This is, it must be said, a deeply intelligent and thoughtful book, of what are interviews and essays. This comes very late for Michael Heller (b1937) who has already behind him a copious collected poems This Constellation is a Name and a number of significant prose volumes, including a much admired study of the Objectivist poets Conviction’s Net of Branches (1985). This comes some years after a significant volume from Salt, Uncertain Poetries (2005). There are insights to be gleaned here not only on Heller’s writing but on poetics and practice more generally.
A full appreciation of what is going on here might very well spur further essays. So in that sense this short review is bound to seem a little superficial. The book is in three parts, one more general, one geared to specific readings and a concluding ‘Coda’ of just three articles.
It is doubtless relevant and pertinent to note that Heller’s predominant influences have been George Oppen and Walter Benjamin, with whose work he has sustained a lasting relation (p117) and there was an Oppen correspondence. The book, regrettably, has no index but there is a bibliography of works cited, some six pages.
There is almost an unspelled out theory of poetic composition here, almost an ars poetica, but it is not stressed or emphasised, and we have reference to such notions as revelation and clarity, as well as the void, which language might ‘cover’ with some nods to Heidegger, in ‘revealments and concealments’ (p189). This is plainly not far from the notion of authenticity if not exactness. There is also Heller’s late encounter with Buddhism, something he shares for instance with Ginsberg. The notion of ‘now time’ is also picked up from Benjamin.
The book itself has a wonderfully perplexing epigraph from critic Geoffrey Hartman,- ‘the sacred has so inscribed itself in language that while it must be interpreted, it cannot be removed’. This suggests of course that interpretation can be a kind of usurpation or adaptation. Yet this intrinsic core of the sacred remains, although Heller, to his credit, does not harp on about this.
So in that sense, the first part is about poetics generally, and the second offers specific readings, of Oppen, another leading Objectivist Reznikoff, HD (her ‘Helen in Egypt’), Robert Duncan and Norman Finkelstein. Memorably Duncan asserts that he is waging poetry, not war. There does seem also to be an awareness of Harold Bloom’s notion of the literary agon. For Heller his engagement with Oppen seems to have been quite critical. Heller’s implication in secular Judaism cannot equally be discounted.
For better or worse, Heller’s main engagement has been with the Objectivists and of course also Benjamin. He writes insightfully also about Pound and HD. Olson is mentioned only briefly, and there is certainly an awareness of Whitman as well as Ginsberg. Also the Oppen connection in which Heller was imbricated was personal. Heller may be very interested in the methodology of poetry but he is not trying particularly to sketch out any larger historical development.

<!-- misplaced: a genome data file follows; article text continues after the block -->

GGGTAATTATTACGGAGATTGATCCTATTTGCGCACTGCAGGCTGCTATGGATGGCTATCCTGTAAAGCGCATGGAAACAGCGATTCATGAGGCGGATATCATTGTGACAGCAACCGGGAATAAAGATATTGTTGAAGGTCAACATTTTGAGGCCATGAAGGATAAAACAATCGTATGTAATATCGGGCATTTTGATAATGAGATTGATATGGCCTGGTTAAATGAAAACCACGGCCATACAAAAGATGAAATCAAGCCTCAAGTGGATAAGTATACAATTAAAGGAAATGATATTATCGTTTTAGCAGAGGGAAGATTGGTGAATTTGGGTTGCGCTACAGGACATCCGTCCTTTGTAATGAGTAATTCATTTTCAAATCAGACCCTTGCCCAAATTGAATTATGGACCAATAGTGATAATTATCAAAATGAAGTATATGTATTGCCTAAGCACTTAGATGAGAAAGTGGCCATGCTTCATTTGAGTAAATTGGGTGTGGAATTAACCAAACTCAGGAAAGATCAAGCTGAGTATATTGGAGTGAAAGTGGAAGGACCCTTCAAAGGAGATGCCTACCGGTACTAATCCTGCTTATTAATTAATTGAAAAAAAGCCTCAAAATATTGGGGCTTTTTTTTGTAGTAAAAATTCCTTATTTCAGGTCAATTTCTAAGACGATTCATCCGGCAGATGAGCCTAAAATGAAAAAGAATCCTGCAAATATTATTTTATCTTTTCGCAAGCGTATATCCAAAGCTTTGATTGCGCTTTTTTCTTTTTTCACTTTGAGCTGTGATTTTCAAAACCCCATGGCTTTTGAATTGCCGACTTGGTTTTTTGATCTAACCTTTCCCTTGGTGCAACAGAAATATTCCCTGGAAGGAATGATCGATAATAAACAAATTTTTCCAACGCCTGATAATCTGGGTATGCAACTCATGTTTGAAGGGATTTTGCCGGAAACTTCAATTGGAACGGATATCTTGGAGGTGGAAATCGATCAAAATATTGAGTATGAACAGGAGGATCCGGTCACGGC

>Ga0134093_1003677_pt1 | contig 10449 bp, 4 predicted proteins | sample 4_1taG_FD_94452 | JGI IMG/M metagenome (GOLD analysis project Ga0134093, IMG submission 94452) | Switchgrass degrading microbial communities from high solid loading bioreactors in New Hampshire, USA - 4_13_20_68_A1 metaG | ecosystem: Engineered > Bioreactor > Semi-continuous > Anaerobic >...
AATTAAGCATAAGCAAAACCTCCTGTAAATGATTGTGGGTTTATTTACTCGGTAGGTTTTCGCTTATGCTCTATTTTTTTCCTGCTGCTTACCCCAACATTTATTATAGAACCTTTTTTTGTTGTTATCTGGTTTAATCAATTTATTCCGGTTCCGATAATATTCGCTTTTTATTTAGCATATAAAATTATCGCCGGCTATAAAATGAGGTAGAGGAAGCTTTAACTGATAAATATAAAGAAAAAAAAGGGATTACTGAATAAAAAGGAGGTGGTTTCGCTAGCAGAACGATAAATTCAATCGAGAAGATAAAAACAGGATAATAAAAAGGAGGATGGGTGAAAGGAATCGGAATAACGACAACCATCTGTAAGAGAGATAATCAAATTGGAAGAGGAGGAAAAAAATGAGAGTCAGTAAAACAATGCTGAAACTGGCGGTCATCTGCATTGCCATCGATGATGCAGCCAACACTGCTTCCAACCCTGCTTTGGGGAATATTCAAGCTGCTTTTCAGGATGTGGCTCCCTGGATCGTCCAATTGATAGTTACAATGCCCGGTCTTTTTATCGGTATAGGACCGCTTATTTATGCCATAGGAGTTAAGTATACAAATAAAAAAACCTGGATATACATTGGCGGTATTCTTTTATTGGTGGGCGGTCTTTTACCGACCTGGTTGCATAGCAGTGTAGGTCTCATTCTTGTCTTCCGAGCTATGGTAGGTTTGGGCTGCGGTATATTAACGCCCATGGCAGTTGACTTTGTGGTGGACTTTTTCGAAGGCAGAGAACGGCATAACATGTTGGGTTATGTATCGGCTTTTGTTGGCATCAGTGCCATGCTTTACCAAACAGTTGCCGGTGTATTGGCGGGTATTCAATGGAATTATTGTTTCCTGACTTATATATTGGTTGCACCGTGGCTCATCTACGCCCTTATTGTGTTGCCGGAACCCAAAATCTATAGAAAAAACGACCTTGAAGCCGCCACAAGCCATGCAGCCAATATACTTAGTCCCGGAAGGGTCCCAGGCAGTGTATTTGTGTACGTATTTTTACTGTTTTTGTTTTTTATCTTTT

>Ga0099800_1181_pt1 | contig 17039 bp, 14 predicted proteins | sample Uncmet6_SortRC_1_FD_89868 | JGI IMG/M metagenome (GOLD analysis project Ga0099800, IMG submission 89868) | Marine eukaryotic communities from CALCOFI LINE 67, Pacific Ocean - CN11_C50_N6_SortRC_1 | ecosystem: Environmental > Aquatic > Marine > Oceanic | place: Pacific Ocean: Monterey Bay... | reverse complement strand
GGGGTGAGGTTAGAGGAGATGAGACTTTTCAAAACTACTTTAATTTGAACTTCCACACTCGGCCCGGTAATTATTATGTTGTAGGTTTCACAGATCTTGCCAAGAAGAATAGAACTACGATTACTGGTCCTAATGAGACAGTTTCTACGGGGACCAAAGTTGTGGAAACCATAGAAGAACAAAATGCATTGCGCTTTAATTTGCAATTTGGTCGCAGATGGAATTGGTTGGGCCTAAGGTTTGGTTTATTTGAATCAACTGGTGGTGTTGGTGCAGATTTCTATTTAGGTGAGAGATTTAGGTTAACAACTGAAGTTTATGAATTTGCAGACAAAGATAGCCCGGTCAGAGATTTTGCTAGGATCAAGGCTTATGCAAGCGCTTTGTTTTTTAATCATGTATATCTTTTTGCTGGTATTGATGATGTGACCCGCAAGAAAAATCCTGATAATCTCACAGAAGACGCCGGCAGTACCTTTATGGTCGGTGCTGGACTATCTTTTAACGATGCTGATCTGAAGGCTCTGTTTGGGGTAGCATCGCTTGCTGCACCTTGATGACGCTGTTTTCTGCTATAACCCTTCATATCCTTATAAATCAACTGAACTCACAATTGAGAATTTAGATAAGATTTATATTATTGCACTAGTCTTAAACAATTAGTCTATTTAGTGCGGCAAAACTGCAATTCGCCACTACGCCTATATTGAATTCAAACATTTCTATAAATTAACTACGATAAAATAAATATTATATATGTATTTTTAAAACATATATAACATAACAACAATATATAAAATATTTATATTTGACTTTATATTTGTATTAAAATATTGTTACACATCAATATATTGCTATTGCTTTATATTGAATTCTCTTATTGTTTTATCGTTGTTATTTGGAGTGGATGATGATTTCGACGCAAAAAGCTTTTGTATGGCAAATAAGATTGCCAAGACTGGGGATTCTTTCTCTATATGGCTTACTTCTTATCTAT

Poetry as Heller asserts is ‘an articulation of that which was inarticulate’ (p45). He then discusses the ‘desanctification’ of Whitman and how this must be ‘re-examined in the light of present circumstances’, before going on to discuss some Buddhist possible extrapolations, whose foremost exponent might be Ginsberg. Buddhism, especially Tibetan Buddhism, might be seen to be reaching out to the West, in a way for instance that Hinduism does not.
And there is more besides;- Heller is very aware of Judaic thought for instance, and how this must relate to contemporary poetics. He speaks of a tendency to ‘turn the Torah of Israel from a source of authority to a source for inspiration’ (p59), of converting Law into lore. One might cover ‘the underlying void and expose it at the same time’ (p61). This he says leads to Oppen’s ‘speaking the estranged’. (p62) Citing the poet Bialik he asserts ‘between concealments, the void looms’ (p64); and he continues that ‘between a perfunctory use of language and a language of the mysteries’ ‘are at the heart of the sacred text’ (p65).
There is an interesting engagement with Leiris, where we find commentary on ‘the refusals of the confessional writer to indulge’ in a more palatable artifice (p73), described in terms of ‘adherence to the rules of the game’. And, actually this is a signal characteristic of Oppen and the Objectivists that they tend to be disinclined towards confessionalism, introspection and subjectivity which are then bound up with purported solipsism or narcissism.
Given that, the presentation of lyricism here is penetrating and thorough, as well as effectively honed. There is of course nary a hint of Lowell, say, and one feels that this is a work of communal engagement, not the solitary or personal insight. Given that, the sophistication of argument is high, and just about all the poets cited well worth the attention and effort. I would maintain then that this is criticism and comment of a high degree. But of course Heller is not discussing the ‘New Americans’ but the ‘Objectivists’ and their legacy. Yet given this process of constraint there is much here to stir a quite delving creative interest if not some soul searching.
Clark Allison 10th October 2021
Reblogged this on The Wombwell Rainbow.